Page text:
God, I Thank You that I am Not Like this Pharisee

I was thinking this morning about the phrase “But for the grace of God, go I.” Along with a number of other Christian clichés, this one tends to be trotted out in public during dubious shows of humility. And, also similar to other Christian clichés, “but for the grace of God, go I” is hard for me to speak aloud with any degree of seriousness. It might be correct, but it just feels awkward and a little stodgy—like saying “Those are they” or “It is I.”

Too often, the private truth of our inherent vice often rings publicly false, like the melancholy histrionics of a fasting Pharisee. Don’t get me wrong. I’m sure there are plenty of people who say and think humble phrases who actually believe them. But I’m equally sure that plenty of people who say “but for the grace of God” about themselves don’t actually believe it. Some people say it because it’s the right thing to say in the face of another person’s “fall from grace” (like “Lord willing” after you make a plan). Some people say it because they are superstitious: for them, “but for the grace of God” becomes the Christian version of “knock on wood.”

Obviously, I can’t see into anyone’s heart. But I am suspicious of humble-sounding phrases when they aren’t supported by lives of compassion and understanding. Many of the people who most frequently attest to their own potential for folly don’t seem to understand or empathize with “great” sinners. This lack of public compassion betrays the private reality. They might look at a pedophile and say, “But for the grace of God, go I,” but they don’t actually think they could go there. Many of them don’t even understand how someone could go there.

Perhaps this lack of understanding is permissible. Maybe “but for the grace of God” is another article of faith. In other words, it might lead you to think, “I don’t know the particular paths and circumstances that could lead anyone into this sin that is so foreign to my current tendencies, but I know I have this very sin in me somewhere. I’m going to find the root of it in myself, and I won’t stop searching until it’s destroyed.” This would follow from Paul’s recommendations in Galatians 6:1:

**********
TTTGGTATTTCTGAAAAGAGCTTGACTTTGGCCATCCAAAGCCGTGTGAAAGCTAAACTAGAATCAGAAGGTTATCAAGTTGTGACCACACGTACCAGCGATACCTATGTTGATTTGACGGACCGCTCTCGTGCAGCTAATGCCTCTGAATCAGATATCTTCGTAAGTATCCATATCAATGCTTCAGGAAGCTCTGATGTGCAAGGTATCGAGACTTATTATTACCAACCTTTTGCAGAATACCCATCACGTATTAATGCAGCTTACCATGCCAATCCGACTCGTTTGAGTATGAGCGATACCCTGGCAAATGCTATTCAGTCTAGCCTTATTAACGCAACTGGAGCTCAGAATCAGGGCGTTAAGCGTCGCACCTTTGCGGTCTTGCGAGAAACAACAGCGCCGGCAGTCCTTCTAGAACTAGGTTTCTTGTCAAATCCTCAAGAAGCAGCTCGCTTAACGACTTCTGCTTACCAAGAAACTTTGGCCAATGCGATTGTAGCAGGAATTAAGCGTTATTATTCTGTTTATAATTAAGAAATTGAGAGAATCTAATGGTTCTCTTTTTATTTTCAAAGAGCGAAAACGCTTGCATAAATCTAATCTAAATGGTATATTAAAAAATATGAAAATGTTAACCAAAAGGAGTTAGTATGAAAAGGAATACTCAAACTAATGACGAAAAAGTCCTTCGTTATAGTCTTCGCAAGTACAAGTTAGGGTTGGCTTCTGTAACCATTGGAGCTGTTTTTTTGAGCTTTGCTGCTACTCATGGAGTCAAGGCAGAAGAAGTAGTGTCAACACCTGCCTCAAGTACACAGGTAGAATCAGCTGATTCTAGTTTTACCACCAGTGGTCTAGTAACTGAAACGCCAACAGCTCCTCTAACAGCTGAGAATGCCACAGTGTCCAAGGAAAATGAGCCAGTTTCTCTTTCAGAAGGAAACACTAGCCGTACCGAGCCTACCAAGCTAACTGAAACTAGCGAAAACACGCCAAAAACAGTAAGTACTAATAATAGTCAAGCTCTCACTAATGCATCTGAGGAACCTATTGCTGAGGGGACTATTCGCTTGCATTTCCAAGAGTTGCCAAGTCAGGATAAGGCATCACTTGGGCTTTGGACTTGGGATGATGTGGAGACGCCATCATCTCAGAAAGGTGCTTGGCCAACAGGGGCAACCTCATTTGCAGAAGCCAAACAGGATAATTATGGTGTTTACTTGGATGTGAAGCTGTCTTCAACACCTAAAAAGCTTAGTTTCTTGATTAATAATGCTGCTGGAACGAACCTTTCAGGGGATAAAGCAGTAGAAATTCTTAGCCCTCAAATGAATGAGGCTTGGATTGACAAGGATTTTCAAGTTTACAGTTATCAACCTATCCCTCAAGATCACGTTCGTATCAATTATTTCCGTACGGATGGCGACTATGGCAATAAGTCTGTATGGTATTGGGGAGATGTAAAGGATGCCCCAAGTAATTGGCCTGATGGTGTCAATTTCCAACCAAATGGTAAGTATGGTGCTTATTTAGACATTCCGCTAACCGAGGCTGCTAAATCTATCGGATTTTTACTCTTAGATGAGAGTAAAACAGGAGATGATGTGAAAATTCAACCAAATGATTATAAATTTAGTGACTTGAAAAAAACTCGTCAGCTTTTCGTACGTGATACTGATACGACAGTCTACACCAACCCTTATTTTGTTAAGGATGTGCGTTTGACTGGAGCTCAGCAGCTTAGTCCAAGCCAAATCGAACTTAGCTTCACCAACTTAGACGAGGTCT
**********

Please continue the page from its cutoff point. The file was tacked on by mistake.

Brethren, even if anyone is caught in any trespass, you who are spiritual, restore such a one in a spirit of gentleness; looking to yourself, so that you too will not be tempted.

But it seems obvious that such a therapeutic process is best pursued in private—in your heart before God. Unless, like Paul, you are called to indulge “in a little foolishness” for the public benefit of other Christians, uncovering the personal mechanics of your private piety often sours its sincerity. This seems to be the thrust of Jesus’ advice to pray in your closet and carefully attend to personal grooming while you’re fasting (Matt. 6:1ff).

On the other hand, I have to fight a tendency in my own heart to automatically condemn questionable public shows of religion. I think my generation especially suffers from this tendency, and it is merely an inverted image of the pharisaical double-mindedness we purport to loathe. We think our parents and forefathers, “the fools in old-style hats and coats,” make too much of a show of religion. We cringe at their flowery prayers and their Puritan politics. We view ourselves as the simple publican beating his breast, more spiritual than religious. In actuality, I can almost hear myself saying sometimes, “God, I thank you that I am not like this Pharisee.”

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